The Poetics Ofof Progress Notes: Using Your Imagination with Your Tough Cases
Sachs, Brad, Psychotherapy Networker
The Poetics ofof Progress Notes
Using your Imagination with your tough cases
by Brad Sachs
Like many therapists, I know what it's like to dread having to write up case notes after my sessions, and how tempting it is to find ways to put off the task. But through the years, I've discovered that because of the many overlaps between psychotherapy and writing, broadening the definition of what it means to "write up case notes" can actually heighten my awareness of what's happening in my work.
While we're generally trained to focus on preparing notes that are clinical and objective, confining ourselves to this format severely restricts the creative potential of the process. It's interesting to consider, in fact, that although many clinicians encourage their patients to keep a journal, draft real or imaginary letters to family members, and compose poetry, few clinicians use creative writing in their own work.
The act of writing is, in its most elemental form, an act of self-discovery. At its core, it brings into awareness a conversation between what's alive and what's dying in ourselves, what's limiting and free, what's observable and shadowy. Writing isn't just a transcription of what we know; it can also reveal to us what we don't know, what we don't know that we know, and what we don't want to know. When it comes to progress notes, delving into our reluctance to write about a particular client has the potential to help us think about a case in new and clinically valuable ways, rather than simply making us feel guilty.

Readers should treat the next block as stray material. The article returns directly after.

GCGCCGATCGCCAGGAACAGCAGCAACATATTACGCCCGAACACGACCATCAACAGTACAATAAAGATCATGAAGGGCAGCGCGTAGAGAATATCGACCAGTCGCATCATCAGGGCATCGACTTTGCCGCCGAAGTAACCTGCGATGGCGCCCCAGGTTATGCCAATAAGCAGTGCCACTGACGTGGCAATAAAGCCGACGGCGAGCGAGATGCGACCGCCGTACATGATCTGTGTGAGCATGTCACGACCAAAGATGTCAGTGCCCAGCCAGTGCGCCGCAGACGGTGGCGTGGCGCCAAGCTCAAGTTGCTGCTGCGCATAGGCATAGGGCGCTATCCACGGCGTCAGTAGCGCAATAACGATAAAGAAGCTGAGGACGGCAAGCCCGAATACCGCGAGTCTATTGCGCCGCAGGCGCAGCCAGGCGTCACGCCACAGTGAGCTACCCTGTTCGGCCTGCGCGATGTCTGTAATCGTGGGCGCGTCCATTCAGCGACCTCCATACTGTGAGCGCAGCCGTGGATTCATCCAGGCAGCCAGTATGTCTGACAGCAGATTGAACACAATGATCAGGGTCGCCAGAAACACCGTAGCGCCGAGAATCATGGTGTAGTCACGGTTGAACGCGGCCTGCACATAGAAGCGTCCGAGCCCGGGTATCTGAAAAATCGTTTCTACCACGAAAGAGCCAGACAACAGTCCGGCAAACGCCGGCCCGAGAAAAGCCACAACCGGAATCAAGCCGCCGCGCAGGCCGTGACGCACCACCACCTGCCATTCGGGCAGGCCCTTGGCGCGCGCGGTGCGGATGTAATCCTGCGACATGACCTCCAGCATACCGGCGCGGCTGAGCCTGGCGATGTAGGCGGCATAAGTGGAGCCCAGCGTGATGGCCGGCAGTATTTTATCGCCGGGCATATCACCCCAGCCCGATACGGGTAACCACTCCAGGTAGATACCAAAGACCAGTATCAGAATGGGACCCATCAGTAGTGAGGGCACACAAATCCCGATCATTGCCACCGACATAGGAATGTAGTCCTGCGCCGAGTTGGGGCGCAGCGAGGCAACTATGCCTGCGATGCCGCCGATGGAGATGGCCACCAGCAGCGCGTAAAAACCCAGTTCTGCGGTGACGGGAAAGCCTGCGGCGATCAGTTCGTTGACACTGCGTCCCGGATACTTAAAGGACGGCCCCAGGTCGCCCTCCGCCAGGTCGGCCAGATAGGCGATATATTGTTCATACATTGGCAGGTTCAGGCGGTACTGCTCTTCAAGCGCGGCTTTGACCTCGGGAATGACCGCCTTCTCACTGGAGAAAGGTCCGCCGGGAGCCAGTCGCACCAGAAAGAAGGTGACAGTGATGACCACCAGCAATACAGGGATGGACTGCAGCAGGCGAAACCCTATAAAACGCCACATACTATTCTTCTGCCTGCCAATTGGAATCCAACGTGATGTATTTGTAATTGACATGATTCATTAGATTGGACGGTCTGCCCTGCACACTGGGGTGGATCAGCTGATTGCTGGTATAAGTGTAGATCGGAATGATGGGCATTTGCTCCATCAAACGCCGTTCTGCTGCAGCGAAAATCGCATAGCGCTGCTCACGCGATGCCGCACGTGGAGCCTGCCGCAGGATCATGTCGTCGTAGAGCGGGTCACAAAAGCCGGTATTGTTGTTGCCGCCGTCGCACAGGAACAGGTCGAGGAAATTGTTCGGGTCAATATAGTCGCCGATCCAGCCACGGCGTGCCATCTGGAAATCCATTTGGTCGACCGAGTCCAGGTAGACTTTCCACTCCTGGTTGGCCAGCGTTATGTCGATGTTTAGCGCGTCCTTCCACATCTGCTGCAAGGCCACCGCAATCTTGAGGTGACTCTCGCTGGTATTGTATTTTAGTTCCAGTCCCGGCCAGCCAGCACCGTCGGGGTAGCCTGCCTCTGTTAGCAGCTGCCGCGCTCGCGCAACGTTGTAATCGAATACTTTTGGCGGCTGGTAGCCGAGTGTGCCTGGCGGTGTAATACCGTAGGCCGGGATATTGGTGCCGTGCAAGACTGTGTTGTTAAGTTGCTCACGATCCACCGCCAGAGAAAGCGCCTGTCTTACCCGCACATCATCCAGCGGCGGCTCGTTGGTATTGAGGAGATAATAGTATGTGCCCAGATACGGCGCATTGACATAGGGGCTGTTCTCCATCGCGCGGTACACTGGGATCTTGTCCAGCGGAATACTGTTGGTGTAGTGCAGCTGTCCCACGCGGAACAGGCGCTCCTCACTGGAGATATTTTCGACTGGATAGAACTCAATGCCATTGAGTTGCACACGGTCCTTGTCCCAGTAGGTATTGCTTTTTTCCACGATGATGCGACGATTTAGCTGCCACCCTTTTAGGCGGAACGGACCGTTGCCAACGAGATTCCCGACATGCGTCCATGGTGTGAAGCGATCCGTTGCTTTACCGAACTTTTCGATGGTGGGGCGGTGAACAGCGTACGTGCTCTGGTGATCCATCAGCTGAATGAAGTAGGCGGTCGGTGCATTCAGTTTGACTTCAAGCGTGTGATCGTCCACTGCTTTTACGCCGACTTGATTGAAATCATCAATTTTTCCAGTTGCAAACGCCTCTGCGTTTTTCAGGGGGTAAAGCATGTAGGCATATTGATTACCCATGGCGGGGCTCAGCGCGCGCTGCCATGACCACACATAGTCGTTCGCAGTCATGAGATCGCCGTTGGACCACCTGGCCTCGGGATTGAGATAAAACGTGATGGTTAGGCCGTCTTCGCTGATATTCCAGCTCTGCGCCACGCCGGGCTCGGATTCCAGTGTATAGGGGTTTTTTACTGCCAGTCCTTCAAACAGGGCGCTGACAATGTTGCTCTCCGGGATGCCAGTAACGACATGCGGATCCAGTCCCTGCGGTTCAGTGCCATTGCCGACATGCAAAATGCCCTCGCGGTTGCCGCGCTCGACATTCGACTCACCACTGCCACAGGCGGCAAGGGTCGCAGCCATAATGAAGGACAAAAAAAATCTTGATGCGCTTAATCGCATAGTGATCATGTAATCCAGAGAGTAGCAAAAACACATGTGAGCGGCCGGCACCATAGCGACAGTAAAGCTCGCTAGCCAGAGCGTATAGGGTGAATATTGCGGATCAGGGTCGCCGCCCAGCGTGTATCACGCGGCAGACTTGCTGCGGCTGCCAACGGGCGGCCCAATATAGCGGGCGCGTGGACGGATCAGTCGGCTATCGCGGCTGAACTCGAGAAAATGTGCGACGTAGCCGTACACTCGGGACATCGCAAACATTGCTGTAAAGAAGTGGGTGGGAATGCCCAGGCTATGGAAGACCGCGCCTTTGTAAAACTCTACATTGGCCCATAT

There are many ways to write progress notes that tap a therapist's imagination and enhance what goes on in therapy. One is what I call the Reverie Poem. As clinicians, all of us have had the experience of having our minds drift during a session. With practice and self-discipline, most of us learn to gently nudge ourselves out of our reveries. But another approach involves being more attentive to our inner meanderings to see whether they lead to useful clinical clues.
I was once treating a woman, Wendy, with whom I was having great difficulty empathizing. Despite the litany of quite legitimate complaints she had about her life--a callous, philandering father; a mother who was simultaneously clingy and rejecting; a thwarted escape from her family into a dismal marriage with a remote alcoholic who absolved himself of almost all childrearing responsibilities--during sessions, I'd almost instantly find myself reflecting upon anything but what she was saying.
Writing up my sessions with Wendy was a further exercise in futility. I remembered very little about what she'd said as I struggled to implement some kind of treatment plan. Then, after one particularly frustrating session, I wrote the following poem to try to make sense of the trancelike musings that overtook me in Wendy's presence:
Three Minutes of Therapy
It's like I can't feel
I can't even feel
The feeling of not feeling
The O'Keeffe on my wall
Its glowing wombs
When I'm with my kids
It's as if I'm not with them
They could be anyone's kids
The mocha drink in the fridge
I'm like my own mother with them,
So cut off, so remote
I despise her
But I'm just like her
It's all I can do to get through the afternoons
And I'm desperate for my glass of wine
A glass of red wine
The late afternoon sun
Will I ever return to Italy?
. . . dizzy with wine
Until I can get them off to bed
And then the emptiness
The sandwich I made for my lunch
So much earlier this morning
It's just me and my husband
Did I bring the rice?
Although he's so busy with the computer
I can avoid him more easily
Than the kids
My daughter fell asleep before I got to say goodnight to her
Because I was too busy on the phone